The march began at 6 a.m., with busloads of attendees coming from all over the country. Community leaders, pastors, elected officials, and other public figures made up a long list of speakers who spoke powerful words to the crowd on the National Mall.  The agenda for the day included: voter registration, adoption, unemployment, poverty rates, law enforcement, education and health issues. The number of marchers was a topic of dispute, as organizers of the march claimed upwards of 800,000 and representatives of the National Parks Service claimed only 400,000 people showed up.  Regardless, even at its lowest estimate, the event was one of the top five largest events in terms of participants, to ever be held on the National Mall.

Certainly the Million Man March was a significant event in African American history and one that shaped the younger generations, Gen X and Y.  The year after the march took place there was an increase in black male voters in the 1996 presidential election, by over 1.7 million.  In addition, the march has inspired countless other “Million” marches such as: Million Worker March, Million Letter March, Million Mom Challenge and Million Hoodie March – to name a few.

February 19: Chinese New Year

Chinese New Year, also known as Spring Festival in China, is based off the Chinese lunisolar calendar and celebrates the beginning of the new calendar year. This means that according to the Gregorian calendar, Chinese New Year falls on a different day every year. It is celebrated as a public holiday in many countries including China, Hong Kong, Macau, Taiwan, Vietnam, Brunei, Singapore, Indonesia, Malaysia, and the Phillipines, and is a very important cultural holiday in Chinatowns the world over.

Chinese New Years celebrations are centuries old. The traditional myth behind the holiday is that every new years day a horrible beast called a Nian would come to the town villages and eat the livestock, crops, and people (especially children). However, the people learned to placate the beast by placing food outside their door and by wearing red and lighting firecrackers to scare it off.

The public holiday lasts for 3 days starting on New Year’s Day.  To celebrate, families will often have a reunion dinner with extended family.  It is also common clean the entire house to get rid of bad luck and open the premise to good luck.  Another tradition is the giving of red envelopes, typically from adults to children. The red envelopes contain money. The amount of money can vary, but it is important that the money is an even amount, as this is lucky, and 8 is a particularly luck amount.  On this day it is also common to see fireworks and firecracker displays, a dragon dance, and New Year markets/village fairs set up.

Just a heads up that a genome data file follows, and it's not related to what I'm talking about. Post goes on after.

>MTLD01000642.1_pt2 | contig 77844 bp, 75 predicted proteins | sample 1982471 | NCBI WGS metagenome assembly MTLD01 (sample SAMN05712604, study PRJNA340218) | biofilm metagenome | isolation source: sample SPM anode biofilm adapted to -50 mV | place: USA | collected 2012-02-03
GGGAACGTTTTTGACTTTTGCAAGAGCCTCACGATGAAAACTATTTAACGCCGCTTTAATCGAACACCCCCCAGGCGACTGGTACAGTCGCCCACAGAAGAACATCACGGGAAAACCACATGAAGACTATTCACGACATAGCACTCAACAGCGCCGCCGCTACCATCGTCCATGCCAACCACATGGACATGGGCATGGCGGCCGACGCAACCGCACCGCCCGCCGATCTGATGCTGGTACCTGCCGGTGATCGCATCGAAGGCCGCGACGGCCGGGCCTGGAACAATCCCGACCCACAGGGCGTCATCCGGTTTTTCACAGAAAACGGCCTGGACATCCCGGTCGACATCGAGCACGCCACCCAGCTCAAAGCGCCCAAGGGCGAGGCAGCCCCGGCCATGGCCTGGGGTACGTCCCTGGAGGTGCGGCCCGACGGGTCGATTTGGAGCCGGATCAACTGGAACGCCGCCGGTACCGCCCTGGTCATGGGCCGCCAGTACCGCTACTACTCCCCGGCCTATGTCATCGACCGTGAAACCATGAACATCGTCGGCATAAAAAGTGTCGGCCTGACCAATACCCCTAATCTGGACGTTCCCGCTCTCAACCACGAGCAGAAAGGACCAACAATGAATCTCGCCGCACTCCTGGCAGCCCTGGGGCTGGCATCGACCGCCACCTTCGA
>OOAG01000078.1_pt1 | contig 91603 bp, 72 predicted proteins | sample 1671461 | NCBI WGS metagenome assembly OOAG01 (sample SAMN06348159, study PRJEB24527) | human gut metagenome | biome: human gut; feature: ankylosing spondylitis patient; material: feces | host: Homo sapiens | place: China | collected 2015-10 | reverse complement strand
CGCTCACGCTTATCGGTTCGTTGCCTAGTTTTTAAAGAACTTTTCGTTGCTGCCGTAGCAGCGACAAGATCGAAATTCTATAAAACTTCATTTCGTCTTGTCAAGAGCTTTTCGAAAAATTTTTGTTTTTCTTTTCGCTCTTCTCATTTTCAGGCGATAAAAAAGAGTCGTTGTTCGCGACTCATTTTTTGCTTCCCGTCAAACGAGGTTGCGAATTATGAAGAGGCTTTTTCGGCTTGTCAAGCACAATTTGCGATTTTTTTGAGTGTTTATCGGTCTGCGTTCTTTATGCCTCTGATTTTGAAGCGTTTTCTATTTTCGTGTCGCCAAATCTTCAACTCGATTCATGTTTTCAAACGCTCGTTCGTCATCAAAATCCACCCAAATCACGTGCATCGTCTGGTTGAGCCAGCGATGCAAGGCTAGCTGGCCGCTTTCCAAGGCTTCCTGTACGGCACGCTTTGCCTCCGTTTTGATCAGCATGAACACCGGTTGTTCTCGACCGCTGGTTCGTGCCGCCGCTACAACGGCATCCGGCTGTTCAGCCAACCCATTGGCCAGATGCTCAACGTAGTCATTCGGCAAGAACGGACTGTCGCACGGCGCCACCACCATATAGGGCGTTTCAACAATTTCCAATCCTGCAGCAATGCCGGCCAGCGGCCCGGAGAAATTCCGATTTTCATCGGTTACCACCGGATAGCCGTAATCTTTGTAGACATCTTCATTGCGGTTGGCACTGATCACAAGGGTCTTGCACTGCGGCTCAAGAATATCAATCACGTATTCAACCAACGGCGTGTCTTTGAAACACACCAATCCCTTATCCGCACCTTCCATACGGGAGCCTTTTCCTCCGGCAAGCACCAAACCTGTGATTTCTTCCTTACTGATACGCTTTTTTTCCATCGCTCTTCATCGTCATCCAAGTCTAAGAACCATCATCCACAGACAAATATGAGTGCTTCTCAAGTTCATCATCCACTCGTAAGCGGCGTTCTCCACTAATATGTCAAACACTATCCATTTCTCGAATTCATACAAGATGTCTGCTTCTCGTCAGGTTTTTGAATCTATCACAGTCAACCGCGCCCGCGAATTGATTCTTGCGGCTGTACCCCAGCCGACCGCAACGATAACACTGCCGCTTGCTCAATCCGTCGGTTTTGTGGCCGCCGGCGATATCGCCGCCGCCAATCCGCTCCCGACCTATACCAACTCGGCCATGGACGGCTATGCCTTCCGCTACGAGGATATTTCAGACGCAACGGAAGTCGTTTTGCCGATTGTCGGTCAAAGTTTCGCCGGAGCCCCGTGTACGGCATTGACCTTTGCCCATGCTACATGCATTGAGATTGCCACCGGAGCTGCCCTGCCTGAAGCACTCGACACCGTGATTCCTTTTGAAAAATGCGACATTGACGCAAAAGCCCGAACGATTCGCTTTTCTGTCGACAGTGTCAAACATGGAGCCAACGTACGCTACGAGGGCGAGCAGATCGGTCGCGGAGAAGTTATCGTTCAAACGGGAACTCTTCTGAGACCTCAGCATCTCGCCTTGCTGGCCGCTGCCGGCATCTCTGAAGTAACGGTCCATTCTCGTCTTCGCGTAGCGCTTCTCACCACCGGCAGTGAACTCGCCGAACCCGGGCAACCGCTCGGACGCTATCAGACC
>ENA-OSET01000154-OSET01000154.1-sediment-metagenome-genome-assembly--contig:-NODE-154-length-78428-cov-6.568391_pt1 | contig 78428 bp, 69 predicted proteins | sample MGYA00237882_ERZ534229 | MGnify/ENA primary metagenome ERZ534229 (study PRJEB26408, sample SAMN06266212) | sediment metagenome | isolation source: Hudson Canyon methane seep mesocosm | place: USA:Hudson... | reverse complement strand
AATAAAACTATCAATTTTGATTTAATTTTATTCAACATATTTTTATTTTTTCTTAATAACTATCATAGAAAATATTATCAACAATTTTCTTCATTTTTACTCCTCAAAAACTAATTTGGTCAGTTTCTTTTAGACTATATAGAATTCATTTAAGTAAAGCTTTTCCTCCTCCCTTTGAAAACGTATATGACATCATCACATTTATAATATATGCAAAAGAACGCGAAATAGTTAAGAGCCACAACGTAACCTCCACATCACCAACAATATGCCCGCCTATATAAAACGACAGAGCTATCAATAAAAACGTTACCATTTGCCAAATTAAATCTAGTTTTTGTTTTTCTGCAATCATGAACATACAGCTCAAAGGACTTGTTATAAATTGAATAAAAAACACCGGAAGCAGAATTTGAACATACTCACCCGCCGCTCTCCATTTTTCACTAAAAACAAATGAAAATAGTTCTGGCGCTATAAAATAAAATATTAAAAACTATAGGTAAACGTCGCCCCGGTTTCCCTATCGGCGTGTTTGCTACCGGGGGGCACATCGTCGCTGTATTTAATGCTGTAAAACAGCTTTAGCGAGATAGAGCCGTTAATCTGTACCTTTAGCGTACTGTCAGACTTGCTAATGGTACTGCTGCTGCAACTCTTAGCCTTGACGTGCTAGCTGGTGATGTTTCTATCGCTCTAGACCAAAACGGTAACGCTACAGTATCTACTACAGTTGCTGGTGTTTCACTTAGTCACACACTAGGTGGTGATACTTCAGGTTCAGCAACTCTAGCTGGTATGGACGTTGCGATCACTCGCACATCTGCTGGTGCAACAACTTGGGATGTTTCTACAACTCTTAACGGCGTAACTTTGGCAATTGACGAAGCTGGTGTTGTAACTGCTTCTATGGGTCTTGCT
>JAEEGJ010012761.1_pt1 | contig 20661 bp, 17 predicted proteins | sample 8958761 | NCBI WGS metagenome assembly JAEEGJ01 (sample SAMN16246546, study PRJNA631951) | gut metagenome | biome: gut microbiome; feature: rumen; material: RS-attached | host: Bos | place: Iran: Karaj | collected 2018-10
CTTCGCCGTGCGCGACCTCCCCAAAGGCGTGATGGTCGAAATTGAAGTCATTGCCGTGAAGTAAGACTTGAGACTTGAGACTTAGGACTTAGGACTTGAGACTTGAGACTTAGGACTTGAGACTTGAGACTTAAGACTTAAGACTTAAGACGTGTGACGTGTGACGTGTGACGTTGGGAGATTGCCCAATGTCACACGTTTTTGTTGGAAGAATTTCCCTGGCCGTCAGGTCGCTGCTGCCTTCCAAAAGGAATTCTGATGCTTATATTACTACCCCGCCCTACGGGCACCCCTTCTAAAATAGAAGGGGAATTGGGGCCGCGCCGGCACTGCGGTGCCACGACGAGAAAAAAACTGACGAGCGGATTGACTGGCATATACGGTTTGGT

Generational Quick Tip: Loyalty

Whether employees are loyal to the company, to leadership, to managers, or to colleagues is an attribute of their generational cultural filter and varies from generation to generation. In the workplace, employee loyalty can have a great impact on the overall company culture. Baby-boomers tend to be more loyal to their career and employers. Though they tend to challenge authority when it confronts their sense of morality, they will loyally dedicate very long business hours to the company in order to climb the corporate ladder. Generation X is loyal to their managers. Highly independent workers, Gen X appeal to managers for independent projects and assignments, as well as opportunities for flexibility, self-sufficiency, and entrepreneurship. On the other hand, Generation Y is loyal to their colleagues, particularly their Gen Y peers. They are very sociable, making many diverse workplace friends, and use their camaraderie as a support system while treading the daunting new world of corporate life. Having a better understanding about loyalty in the workplace may lend interesting and helpful insight into why a colleague of a certain generation is motivated to respond in a particular way.

Action Step: